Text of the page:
Companies With Female CEOs Have One Valuable Thing in Common

The news: Companies with women in charge saw returns that beat the rest of the stock market, and there's data to prove it.

A study from Fortune reveals that Fortune 1000 companies with female CEOs recorded an average return of 103.4% over the course of the female CEO's tenure. That's much higher than the 69.5% average return for the S&P 500 Index, which looks at the combined performance of the largest companies on the market.


Image Credit: Fortune

Besides the numbers on average returns, the study also found that although only 5% of Fortune 1000 companies have female CEOs, they generate 7% of Fortune 1000's total revenue.

The best part? These numbers are likely to grow. Since 1998, the number of female CEOs in the Fortune 500 has been climbing. This year, it's at an all-time high of 24, compared with just two — Mattel's Jill Barad and Golden West Financial's Marion Sandler — in 1998.

Why are women-led companies seeing better results? It's difficult to pinpoint why female-led companies do better. These CEOs could be better at understanding their companies; they could have superior management skills, better judgement and luck.

In other words, their gender might be irrelevant: They could simply be better at their jobs.

But there are some indications that women have different, and possibly more effective, leadership skills than their male counterparts. A study in the International Journal of Business Governance and Ethics that surveyed more than 600 board directors found that women were more likely to use "cooperation, collaboration and consensus-building more often" to make choices. By comparison, men tend to make decisions by "using rules, regulations and traditional ways of doing business or getting along."

"There is a strong business case that demands women in leadership," Catalyst CEO Deborah Gillis told Bloomberg.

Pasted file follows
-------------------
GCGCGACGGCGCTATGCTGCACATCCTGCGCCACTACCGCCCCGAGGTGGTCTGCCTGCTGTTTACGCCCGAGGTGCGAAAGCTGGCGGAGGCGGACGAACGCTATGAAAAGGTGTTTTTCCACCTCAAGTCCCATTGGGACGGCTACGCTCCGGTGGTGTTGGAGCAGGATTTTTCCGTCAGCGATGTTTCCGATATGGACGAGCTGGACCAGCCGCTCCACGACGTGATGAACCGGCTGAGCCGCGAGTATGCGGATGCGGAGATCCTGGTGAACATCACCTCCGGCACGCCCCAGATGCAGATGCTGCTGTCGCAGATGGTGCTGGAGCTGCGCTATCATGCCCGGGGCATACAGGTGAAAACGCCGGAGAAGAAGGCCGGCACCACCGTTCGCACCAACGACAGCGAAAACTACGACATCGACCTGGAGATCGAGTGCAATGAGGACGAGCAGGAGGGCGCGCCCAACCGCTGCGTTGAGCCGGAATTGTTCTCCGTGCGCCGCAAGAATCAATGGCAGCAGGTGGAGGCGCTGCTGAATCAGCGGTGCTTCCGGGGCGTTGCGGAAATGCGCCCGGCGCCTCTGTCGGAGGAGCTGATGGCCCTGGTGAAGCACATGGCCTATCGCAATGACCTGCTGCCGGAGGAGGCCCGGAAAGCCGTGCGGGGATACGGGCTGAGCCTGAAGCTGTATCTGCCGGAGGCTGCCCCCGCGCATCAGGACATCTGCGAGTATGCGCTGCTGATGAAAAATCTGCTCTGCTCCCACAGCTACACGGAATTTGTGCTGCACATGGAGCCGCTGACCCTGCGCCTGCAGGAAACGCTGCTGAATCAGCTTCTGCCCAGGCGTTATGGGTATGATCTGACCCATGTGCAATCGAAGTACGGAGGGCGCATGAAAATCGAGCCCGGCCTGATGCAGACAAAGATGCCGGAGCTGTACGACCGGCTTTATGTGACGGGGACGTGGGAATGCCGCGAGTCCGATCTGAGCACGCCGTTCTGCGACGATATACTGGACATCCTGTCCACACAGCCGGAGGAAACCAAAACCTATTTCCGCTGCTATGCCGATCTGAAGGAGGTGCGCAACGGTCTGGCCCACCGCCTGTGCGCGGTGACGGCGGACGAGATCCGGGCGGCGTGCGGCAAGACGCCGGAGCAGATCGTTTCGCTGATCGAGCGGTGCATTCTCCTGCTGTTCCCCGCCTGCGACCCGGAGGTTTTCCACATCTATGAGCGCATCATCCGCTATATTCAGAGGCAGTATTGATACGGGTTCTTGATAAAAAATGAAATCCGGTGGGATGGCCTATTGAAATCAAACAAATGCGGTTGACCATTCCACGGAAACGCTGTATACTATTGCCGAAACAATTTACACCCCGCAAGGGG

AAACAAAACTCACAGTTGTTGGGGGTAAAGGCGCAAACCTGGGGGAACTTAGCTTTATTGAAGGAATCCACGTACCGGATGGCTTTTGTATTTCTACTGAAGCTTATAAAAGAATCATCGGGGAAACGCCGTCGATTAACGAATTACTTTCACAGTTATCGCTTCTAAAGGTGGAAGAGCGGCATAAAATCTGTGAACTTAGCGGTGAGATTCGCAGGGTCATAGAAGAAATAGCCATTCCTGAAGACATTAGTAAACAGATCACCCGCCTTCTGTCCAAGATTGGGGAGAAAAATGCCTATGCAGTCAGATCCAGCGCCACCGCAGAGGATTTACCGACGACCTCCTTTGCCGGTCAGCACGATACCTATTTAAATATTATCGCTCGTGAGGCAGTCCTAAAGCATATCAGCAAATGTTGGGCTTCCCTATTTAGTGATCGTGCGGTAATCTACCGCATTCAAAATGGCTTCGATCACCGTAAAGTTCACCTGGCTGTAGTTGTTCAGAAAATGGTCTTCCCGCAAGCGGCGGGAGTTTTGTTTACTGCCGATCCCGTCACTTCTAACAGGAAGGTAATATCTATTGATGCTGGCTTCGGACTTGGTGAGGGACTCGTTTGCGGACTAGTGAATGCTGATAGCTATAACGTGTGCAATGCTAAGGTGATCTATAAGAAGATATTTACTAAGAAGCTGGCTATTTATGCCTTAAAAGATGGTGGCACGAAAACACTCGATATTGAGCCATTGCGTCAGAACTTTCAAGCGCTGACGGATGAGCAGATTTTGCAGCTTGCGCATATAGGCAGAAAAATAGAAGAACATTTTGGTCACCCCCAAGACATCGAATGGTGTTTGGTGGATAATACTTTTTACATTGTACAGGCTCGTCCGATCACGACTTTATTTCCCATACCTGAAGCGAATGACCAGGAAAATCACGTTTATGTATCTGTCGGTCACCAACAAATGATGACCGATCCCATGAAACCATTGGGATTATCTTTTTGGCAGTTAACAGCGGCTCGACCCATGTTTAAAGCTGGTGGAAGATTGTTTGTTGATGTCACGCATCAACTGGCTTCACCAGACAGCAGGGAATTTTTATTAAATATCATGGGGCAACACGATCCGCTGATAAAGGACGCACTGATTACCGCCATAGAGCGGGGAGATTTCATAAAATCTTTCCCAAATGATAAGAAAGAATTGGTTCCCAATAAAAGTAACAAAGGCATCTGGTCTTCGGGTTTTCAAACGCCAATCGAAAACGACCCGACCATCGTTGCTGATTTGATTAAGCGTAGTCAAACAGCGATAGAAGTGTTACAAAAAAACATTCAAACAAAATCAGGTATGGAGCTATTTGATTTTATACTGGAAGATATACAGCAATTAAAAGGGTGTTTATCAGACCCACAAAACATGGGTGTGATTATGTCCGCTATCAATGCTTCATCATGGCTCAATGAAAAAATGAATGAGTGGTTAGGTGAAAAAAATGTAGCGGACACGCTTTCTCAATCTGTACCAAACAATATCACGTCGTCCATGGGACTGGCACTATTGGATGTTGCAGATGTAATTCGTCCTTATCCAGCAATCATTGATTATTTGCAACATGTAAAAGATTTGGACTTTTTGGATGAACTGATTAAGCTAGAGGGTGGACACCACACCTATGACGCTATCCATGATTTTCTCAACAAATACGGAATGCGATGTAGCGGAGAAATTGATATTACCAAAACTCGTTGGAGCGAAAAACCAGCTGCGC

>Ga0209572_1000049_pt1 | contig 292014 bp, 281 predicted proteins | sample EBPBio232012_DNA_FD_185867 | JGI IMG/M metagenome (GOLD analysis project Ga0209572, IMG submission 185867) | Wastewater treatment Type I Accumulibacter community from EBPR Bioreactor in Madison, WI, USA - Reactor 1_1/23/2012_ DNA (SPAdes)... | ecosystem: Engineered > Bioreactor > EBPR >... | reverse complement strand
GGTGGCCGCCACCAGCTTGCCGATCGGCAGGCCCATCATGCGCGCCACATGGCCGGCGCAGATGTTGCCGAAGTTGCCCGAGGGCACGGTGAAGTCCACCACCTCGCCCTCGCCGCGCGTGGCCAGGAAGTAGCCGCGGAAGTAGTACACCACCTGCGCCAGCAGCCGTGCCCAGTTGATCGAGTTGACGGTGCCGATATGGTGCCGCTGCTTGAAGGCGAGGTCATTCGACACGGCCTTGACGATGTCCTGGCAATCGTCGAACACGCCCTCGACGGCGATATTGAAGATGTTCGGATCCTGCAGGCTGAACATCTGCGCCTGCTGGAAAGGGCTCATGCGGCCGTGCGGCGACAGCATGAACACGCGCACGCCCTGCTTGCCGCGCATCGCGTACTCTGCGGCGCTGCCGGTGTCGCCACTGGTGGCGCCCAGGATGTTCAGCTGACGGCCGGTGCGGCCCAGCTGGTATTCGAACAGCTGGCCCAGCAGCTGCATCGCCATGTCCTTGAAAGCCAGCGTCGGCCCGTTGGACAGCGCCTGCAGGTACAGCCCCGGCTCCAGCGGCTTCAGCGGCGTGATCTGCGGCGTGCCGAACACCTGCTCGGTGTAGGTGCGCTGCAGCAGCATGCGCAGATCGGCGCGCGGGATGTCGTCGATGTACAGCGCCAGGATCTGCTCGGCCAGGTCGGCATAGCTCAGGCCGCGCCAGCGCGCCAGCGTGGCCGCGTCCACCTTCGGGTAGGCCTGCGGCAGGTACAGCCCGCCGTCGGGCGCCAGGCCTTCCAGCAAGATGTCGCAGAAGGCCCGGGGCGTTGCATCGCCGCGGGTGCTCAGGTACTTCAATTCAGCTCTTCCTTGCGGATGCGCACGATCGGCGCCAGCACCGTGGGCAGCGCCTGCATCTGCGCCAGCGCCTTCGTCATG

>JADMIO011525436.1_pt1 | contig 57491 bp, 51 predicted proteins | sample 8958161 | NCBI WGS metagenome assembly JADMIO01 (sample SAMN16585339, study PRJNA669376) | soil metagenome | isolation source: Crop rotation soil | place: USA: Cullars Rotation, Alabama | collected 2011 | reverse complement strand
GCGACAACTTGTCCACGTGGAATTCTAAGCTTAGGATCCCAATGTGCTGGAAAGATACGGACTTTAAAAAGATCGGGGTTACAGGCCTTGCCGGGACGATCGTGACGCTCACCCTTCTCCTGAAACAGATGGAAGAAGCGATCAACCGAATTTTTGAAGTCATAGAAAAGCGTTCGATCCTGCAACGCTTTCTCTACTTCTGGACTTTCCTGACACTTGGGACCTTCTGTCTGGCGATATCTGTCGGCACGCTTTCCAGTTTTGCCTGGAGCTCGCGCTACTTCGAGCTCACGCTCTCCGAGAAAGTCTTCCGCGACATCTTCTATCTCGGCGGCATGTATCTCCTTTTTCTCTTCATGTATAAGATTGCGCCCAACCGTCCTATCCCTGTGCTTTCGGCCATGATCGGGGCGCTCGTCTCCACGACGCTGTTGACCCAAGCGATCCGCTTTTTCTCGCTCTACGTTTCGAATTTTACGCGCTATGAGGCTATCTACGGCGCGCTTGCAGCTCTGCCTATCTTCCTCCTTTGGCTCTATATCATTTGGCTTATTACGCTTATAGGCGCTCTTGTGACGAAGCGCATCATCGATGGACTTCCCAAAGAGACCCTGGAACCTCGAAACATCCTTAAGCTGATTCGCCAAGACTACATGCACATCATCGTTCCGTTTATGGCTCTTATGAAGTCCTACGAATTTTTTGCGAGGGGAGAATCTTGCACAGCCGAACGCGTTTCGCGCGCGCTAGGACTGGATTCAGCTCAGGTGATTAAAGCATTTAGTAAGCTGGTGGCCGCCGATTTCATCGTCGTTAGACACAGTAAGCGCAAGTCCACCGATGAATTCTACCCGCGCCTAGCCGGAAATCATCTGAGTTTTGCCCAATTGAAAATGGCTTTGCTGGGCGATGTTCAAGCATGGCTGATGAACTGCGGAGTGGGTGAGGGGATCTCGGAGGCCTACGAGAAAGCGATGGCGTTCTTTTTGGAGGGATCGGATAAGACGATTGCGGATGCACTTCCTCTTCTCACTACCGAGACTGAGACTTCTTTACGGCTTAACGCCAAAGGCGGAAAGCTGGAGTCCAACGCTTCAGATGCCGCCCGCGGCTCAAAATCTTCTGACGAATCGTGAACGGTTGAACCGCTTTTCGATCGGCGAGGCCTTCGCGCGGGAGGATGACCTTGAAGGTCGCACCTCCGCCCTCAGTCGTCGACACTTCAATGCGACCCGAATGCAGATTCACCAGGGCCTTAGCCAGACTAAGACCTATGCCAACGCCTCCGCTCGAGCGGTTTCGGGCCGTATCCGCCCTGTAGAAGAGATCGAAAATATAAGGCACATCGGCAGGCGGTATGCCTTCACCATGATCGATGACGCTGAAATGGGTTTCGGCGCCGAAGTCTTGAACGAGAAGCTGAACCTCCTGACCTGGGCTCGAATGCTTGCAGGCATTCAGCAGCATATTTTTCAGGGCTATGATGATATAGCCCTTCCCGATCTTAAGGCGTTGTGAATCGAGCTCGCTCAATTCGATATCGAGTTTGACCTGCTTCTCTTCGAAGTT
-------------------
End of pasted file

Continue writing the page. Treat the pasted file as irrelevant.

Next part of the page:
Image Credit: Empower Lounge

But we're still far from the golden age of women in power. The idea that a woman's success is due to her more inclusive decision-making tactics — whether or not it's true — should be viewed cautiously since these attitudes have often been used against women.

When women don't follow these habits of inclusiveness and cooperation, they tend to see harsher punishment. The recent examples of ousted New York Times executive editor Jill Abramson and former Le Monde editor Natalie Nougayrède are textbook cases. Nougayrède was criticized for her "top-down management style and an inability to build consensus," while Abramson was charged with "complaints from employees that she was polarizing and mercurial." Both, it appears, did not fit the mold of a "collaborative" leaders — and lost their jobs in the process.


Jill Abramson. Image Credit: Getty

The overall numbers paint a more dire picture. The proportion of women in business is still depressingly low, and the pay gap still lingers. According to researchers, female CEOs are forced out of their positions a third of the time, while men are forced out only a quarter of the time.

The takeaway: These new Fortune numbers are a very clear indicator that, given the opportunity, women excel in positions of leadership. This fact alone shouldn't be surprising, but it's important that we now have numbers to back it up.

Women of all stripes should have the opportunity to be successful in business — even the pushy ones.

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Sophie Kleeman

Sophie is a staff writer at Mic covering the intersection of tech and culture. She's based in New York and can be reached at sophie@mic.com.

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